Why smart meters are imperative for discoms

India’s power demand saw a 25-28 per cent dip during the lockdown period, which was necessitated by the Covid-19 pandemic. The impact on the revenues of discoms (or, power distribution companies) is even higher, since the demand contraction is largely from the higher-tariff-paying industrial and commercial customers. Due to the lockdown, regular discom activities of meter reading, billing and collection have also been hampered. Discoms will face an estimated additional liquidity shortfall of Rs 45,000-50,000 crore, on top of the Rs 90,000 crore already owed to generators before Covid.

 
As the Indian economy and power sector chart a recovery path out of the Covid crisis, this is an opportune time to accelerate the adoption of smart metering and digital systems for collection and monitoring of electricity usage. Smart meters can capture a customer’s electricity usage at regular intervals and transmit data in real time, thereby eliminating the need for monthly physical meter reading. Smart meters can also enable remote connection/disconnection, pinpointing abnormal usage or discrepancies between sanctioned load and connected load. Smart meters are the basis for implementation of differentiated tariffs, depending on time-of-day, and accounting for excess generation with rooftop solar which can be sold back to the grid.
In the post-Covid paradigm of social distancing, smart meters can enable near-real time meter reading without the need for human interaction. A digital infrastructure enabled by prepaid smart meters can help shore up discom finances through loss reduction, revenue enhancement, and improved planning. We estimate that a nationwide deployment of smart meters can enable a bottomline impact of Rs 20,000-30,000 crore per annum for discoms. The experience of other countries suggests that discoms have started using smart meter data to provide value-added services to customers, unlocking further revenues.
In this article we examine two of the issues which have hindered progress — how to develop a viable financing model for the investment, and how to get actionable insights from smart meter data through advanced analytics.

 
A national smart meter rollout is estimated to require of Rs 1.5 trillion of investment over four to five years. Most discoms lack the financial strength for such investment, hence innovative financing models are required. India should evaluate the Meter Asset Provider (MAP) model which was implemented in the United Kingdom. MAPs deploy, own and operate metering assets, providing meter maintenance, reading and data management services to energy providers.  Eventually, if end-customers could be free to choose their energy supplier, separation of metering from supply is essential. An example of such a model in India is IntelliSmart, a joint venture between Energy Efficiency Services Limited (EESL) and (National Investment and Infrastructure Fund (NIIF).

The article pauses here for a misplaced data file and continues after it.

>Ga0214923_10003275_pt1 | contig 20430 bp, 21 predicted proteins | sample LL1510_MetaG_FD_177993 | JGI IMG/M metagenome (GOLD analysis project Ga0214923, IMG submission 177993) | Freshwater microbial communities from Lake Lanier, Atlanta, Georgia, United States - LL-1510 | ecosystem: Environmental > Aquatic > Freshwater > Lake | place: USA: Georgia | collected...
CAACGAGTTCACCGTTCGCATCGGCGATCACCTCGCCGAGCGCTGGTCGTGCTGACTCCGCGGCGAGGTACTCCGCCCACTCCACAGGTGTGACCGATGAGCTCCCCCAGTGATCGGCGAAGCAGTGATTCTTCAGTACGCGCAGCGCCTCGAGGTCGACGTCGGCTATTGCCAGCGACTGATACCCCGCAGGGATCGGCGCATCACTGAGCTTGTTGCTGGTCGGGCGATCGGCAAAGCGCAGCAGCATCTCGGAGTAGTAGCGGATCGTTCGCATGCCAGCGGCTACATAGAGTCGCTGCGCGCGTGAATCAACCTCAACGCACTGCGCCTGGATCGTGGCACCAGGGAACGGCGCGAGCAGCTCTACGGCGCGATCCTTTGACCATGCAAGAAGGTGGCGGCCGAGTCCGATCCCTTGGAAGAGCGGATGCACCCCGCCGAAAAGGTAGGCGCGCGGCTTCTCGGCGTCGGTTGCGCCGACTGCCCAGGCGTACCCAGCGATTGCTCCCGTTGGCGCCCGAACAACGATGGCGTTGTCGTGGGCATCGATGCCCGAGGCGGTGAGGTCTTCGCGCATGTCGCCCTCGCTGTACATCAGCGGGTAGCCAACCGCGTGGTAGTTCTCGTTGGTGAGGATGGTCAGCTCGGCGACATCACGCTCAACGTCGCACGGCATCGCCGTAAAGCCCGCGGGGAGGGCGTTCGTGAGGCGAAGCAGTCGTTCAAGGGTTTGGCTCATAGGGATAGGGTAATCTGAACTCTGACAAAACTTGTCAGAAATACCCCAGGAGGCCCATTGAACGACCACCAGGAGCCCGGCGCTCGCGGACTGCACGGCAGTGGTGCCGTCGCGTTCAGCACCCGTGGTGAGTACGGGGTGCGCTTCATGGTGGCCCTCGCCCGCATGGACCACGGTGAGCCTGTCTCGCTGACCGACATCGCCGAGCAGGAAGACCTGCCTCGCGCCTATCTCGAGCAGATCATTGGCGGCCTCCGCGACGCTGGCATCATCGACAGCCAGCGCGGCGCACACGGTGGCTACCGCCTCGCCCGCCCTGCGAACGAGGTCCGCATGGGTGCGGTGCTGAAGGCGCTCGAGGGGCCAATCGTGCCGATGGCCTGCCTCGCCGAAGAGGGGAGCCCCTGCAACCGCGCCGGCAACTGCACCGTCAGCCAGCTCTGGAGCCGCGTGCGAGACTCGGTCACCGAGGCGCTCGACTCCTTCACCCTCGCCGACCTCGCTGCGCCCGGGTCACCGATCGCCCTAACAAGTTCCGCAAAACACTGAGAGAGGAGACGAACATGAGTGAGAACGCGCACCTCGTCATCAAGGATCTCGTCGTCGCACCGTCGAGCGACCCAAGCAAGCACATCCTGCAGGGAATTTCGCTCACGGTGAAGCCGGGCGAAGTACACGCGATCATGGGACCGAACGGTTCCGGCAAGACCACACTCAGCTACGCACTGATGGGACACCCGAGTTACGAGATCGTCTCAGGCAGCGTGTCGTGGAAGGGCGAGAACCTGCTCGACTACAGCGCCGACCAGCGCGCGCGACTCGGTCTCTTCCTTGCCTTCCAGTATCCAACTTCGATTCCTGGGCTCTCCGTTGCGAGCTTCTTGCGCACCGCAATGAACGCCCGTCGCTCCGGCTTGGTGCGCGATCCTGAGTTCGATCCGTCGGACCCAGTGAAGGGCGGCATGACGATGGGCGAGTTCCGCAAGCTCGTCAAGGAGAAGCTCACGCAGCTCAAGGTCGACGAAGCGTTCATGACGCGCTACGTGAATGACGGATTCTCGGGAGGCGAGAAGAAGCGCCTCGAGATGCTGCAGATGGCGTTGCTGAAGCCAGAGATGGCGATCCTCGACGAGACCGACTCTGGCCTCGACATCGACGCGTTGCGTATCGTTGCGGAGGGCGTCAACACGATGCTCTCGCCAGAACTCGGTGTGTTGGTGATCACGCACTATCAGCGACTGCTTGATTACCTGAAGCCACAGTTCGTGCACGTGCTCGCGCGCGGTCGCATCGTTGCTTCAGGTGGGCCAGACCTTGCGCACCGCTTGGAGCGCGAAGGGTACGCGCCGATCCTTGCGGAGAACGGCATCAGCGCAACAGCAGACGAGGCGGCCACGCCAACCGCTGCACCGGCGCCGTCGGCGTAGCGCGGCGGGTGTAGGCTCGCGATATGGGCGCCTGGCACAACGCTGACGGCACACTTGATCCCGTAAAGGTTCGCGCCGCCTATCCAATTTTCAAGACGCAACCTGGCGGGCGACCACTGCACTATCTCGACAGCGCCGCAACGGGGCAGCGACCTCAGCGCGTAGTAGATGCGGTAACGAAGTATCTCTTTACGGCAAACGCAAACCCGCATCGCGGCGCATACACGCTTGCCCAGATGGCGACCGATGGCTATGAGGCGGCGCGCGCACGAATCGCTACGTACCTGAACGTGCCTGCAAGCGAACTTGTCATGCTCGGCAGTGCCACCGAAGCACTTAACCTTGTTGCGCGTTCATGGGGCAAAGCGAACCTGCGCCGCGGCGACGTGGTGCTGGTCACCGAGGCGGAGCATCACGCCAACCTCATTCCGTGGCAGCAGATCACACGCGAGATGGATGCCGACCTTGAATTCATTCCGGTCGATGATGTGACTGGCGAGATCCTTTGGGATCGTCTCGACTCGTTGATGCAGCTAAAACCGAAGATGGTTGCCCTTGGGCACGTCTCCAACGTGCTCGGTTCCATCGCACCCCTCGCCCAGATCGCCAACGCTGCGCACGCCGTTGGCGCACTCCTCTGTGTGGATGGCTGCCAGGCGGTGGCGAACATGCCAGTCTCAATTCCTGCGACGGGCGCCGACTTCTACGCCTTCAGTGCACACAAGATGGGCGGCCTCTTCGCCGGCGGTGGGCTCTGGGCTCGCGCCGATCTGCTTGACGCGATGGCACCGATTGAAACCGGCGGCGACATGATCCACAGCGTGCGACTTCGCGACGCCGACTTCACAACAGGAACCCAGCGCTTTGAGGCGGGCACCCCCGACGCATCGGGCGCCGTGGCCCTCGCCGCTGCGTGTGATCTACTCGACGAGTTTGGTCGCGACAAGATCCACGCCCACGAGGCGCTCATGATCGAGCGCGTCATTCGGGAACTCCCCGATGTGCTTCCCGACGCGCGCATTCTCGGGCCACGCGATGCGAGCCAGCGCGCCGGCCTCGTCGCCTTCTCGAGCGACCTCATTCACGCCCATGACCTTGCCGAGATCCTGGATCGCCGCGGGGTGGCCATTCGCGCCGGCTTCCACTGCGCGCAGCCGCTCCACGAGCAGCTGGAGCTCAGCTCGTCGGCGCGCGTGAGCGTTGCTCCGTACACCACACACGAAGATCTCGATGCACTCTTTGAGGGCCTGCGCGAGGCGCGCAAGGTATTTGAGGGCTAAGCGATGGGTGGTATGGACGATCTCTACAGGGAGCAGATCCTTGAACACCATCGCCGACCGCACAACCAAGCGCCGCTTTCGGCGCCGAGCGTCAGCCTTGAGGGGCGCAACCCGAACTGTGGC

Private investment in this sector has been hindered by the payment and collection risk from discoms. A payment guarantee mechanism which is underwritten by public sector financial institutions, with enablers such as escrow and first loss guarantee, will be required. As smart meters help discoms increase revenue and collections, deferred funding for capital expenditure can be explored, to match outflows with savings generated. For example, the Central government can provide viability gap funding in the form of equity or bridging debt. Smart metering rollouts in the United States and Italy have seen governments providing “stimulus grants”.

 
Metering infrastructure is also suited for monetisation through models such as the Investment Trust (InvIT) model, which could be attractive to long-term investors, such as pension funds, and infrastructure funds.

 
The business benefits of universal smart metering will be unlocked through effective use of data analytics to support timely and high-quality decision-making. Smart metering experience from other countries suggests that as discoms transition to an automatically generated reading at 15-minute (or shorter) intervals, the result is a “data tsunami”. Most Indian discoms lack the capabilities to manage the massive datasets generated, and are far behind in advanced analytics capabilities required to generate actionable insights from them.

 
India should consider the creation of a national digital infrastructure for tracking smart meter installations, organising massive real time data, and advanced data analytics shared across multiple discoms. Our proposed name for such a platform is DEEPTI (Data-enabled Enhancement of Electricity Performance and Transparency through Informatics). We envisage DEEPTI as a national digital infrastructure backbone along the lines of Aadhaar or the GST platform. A national infrastructure such as DEEPTI can ensure full transparency, standardised benchmarking and sharing of best practices across different discoms, leading to insights and solutions for improving the efficiency of the sector. It can massively reduce investment in data infrastructure, compared to each discom investing individually (estimated national savings Rs 5,000-7,000 crore).

 
A nationwide smart metering infrastructure is essential for the long-term viability of the power sector, and for enabling future reforms. The Covid-19 crisis is also an opportunity for accelerating the rollout and adoption of smart metering.



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